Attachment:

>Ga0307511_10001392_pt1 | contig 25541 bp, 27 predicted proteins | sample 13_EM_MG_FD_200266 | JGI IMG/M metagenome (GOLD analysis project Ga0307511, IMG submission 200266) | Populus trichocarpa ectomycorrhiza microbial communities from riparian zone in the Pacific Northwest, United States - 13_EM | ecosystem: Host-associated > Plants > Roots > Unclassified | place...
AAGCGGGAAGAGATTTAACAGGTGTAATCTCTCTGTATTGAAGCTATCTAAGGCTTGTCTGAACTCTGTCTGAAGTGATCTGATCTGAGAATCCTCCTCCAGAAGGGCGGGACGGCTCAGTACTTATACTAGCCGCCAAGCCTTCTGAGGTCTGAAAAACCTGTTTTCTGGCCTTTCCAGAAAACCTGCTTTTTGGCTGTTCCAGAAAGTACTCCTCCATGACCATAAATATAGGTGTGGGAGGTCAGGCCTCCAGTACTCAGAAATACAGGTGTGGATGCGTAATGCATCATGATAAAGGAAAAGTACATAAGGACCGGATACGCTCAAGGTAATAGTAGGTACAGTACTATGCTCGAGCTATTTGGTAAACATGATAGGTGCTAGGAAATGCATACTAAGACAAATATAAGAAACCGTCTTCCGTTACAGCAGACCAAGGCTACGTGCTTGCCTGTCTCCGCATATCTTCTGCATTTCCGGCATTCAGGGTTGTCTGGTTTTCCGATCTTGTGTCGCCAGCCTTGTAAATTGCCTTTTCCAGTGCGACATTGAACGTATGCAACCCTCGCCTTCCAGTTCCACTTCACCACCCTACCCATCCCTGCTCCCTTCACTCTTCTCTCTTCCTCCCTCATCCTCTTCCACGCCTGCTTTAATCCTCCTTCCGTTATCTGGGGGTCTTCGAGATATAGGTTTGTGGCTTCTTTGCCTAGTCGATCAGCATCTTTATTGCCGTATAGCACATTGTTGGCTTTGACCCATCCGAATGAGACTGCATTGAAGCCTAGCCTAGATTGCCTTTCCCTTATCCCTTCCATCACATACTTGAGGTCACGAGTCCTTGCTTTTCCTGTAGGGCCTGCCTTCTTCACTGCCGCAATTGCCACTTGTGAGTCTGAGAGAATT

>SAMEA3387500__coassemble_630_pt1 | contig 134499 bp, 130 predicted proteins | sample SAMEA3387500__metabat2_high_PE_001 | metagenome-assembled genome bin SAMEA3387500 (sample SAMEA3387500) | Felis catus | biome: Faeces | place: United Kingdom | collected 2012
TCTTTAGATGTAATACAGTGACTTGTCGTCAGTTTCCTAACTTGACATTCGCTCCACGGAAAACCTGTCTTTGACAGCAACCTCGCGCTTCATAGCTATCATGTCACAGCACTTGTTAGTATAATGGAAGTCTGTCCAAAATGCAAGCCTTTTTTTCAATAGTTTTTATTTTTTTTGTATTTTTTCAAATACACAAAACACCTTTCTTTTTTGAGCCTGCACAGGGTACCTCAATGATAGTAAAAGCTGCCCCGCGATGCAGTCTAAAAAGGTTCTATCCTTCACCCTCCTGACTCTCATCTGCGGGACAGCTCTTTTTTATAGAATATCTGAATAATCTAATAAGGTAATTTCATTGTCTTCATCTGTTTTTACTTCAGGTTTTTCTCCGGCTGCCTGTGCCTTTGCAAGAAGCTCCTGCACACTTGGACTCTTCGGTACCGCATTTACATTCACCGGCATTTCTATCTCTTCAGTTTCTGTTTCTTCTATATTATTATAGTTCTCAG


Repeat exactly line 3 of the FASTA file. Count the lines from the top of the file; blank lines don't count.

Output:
>SAMEA3387500__coassemble_630_pt1 | contig 134499 bp, 130 predicted proteins | sample SAMEA3387500__metabat2_high_PE_001 | metagenome-assembled genome bin SAMEA3387500 (sample SAMEA3387500) | Felis catus | biome: Faeces | place: United Kingdom | collected 2012